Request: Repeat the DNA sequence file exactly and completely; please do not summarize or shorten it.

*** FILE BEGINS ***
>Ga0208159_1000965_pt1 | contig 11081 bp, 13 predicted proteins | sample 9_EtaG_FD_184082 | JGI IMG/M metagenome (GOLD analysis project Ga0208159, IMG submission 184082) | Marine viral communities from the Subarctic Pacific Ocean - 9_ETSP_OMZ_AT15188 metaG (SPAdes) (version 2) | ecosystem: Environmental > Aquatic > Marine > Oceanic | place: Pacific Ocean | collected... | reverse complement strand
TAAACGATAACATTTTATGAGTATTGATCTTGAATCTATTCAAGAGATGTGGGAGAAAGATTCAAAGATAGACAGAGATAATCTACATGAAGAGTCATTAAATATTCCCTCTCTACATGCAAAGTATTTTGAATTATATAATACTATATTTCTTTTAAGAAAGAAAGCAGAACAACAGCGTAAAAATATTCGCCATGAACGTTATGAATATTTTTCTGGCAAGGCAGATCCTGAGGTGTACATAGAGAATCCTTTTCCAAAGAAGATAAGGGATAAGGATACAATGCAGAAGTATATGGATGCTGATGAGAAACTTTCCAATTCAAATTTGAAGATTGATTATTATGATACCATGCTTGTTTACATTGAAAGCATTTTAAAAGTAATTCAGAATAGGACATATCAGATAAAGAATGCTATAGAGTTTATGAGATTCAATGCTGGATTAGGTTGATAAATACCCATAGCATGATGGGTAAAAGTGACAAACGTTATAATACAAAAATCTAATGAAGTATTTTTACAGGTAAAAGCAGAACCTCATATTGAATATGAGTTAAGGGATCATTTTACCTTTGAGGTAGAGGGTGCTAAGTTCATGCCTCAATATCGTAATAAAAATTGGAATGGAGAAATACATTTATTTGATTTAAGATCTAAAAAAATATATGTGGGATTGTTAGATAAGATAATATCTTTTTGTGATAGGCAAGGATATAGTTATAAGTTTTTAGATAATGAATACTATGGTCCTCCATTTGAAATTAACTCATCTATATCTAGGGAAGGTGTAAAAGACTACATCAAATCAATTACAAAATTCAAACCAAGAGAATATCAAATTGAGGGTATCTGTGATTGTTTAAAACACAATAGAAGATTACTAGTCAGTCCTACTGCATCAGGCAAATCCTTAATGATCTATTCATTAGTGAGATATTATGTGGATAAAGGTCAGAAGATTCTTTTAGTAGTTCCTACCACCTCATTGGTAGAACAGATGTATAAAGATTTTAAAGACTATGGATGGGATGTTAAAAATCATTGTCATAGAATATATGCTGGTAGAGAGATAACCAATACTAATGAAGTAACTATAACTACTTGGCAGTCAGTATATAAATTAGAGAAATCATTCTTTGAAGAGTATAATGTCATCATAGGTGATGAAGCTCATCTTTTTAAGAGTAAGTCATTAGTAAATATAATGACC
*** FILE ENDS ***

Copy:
>Ga0208159_1000965_pt1 | contig 11081 bp, 13 predicted proteins | sample 9_EtaG_FD_184082 | JGI IMG/M metagenome (GOLD analysis project Ga0208159, IMG submission 184082) | Marine viral communities from the Subarctic Pacific Ocean - 9_ETSP_OMZ_AT15188 metaG (SPAdes) (version 2) | ecosystem: Environmental > Aquatic > Marine > Oceanic | place: Pacific Ocean | collected... | reverse complement strand
TAAACGATAACATTTTATGAGTATTGATCTTGAATCTATTCAAGAGATGTGGGAGAAAGATTCAAAGATAGACAGAGATAATCTACATGAAGAGTCATTAAATATTCCCTCTCTACATGCAAAGTATTTTGAATTATATAATACTATATTTCTTTTAAGAAAGAAAGCAGAACAACAGCGTAAAAATATTCGCCATGAACGTTATGAATATTTTTCTGGCAAGGCAGATCCTGAGGTGTACATAGAGAATCCTTTTCCAAAGAAGATAAGGGATAAGGATACAATGCAGAAGTATATGGATGCTGATGAGAAACTTTCCAATTCAAATTTGAAGATTGATTATTATGATACCATGCTTGTTTACATTGAAAGCATTTTAAAAGTAATTCAGAATAGGACATATCAGATAAAGAATGCTATAGAGTTTATGAGATTCAATGCTGGATTAGGTTGATAAATACCCATAGCATGATGGGTAAAAGTGACAAACGTTATAATACAAAAATCTAATGAAGTATTTTTACAGGTAAAAGCAGAACCTCATATTGAATATGAGTTAAGGGATCATTTTACCTTTGAGGTAGAGGGTGCTAAGTTCATGCCTCAATATCGTAATAAAAATTGGAATGGAGAAATACATTTATTTGATTTAAGATCTAAAAAAATATATGTGGGATTGTTAGATAAGATAATATCTTTTTGTGATAGGCAAGGATATAGTTATAAGTTTTTAGATAATGAATACTATGGTCCTCCATTTGAAATTAACTCATCTATATCTAGGGAAGGTGTAAAAGACTACATCAAATCAATTACAAAATTCAAACCAAGAGAATATCAAATTGAGGGTATCTGTGATTGTTTAAAACACAATAGAAGATTACTAGTCAGTCCTACTGCATCAGGCAAATCCTTAATGATCTATTCATTAGTGAGATATTATGTGGATAAAGGTCAGAAGATTCTTTTAGTAGTTCCTACCACCTCATTGGTAGAACAGATGTATAAAGATTTTAAAGACTATGGATGGGATGTTAAAAATCATTGTCATAGAATATATGCTGGTAGAGAGATAACCAATACTAATGAAGTAACTATAACTACTTGGCAGTCAGTATATAAATTAGAGAAATCATTCTTTGAAGAGTATAATGTCATCATAGGTGATGAAGCTCATCTTTTTAAGAGTAAGTCATTAGTAAATATAATGACC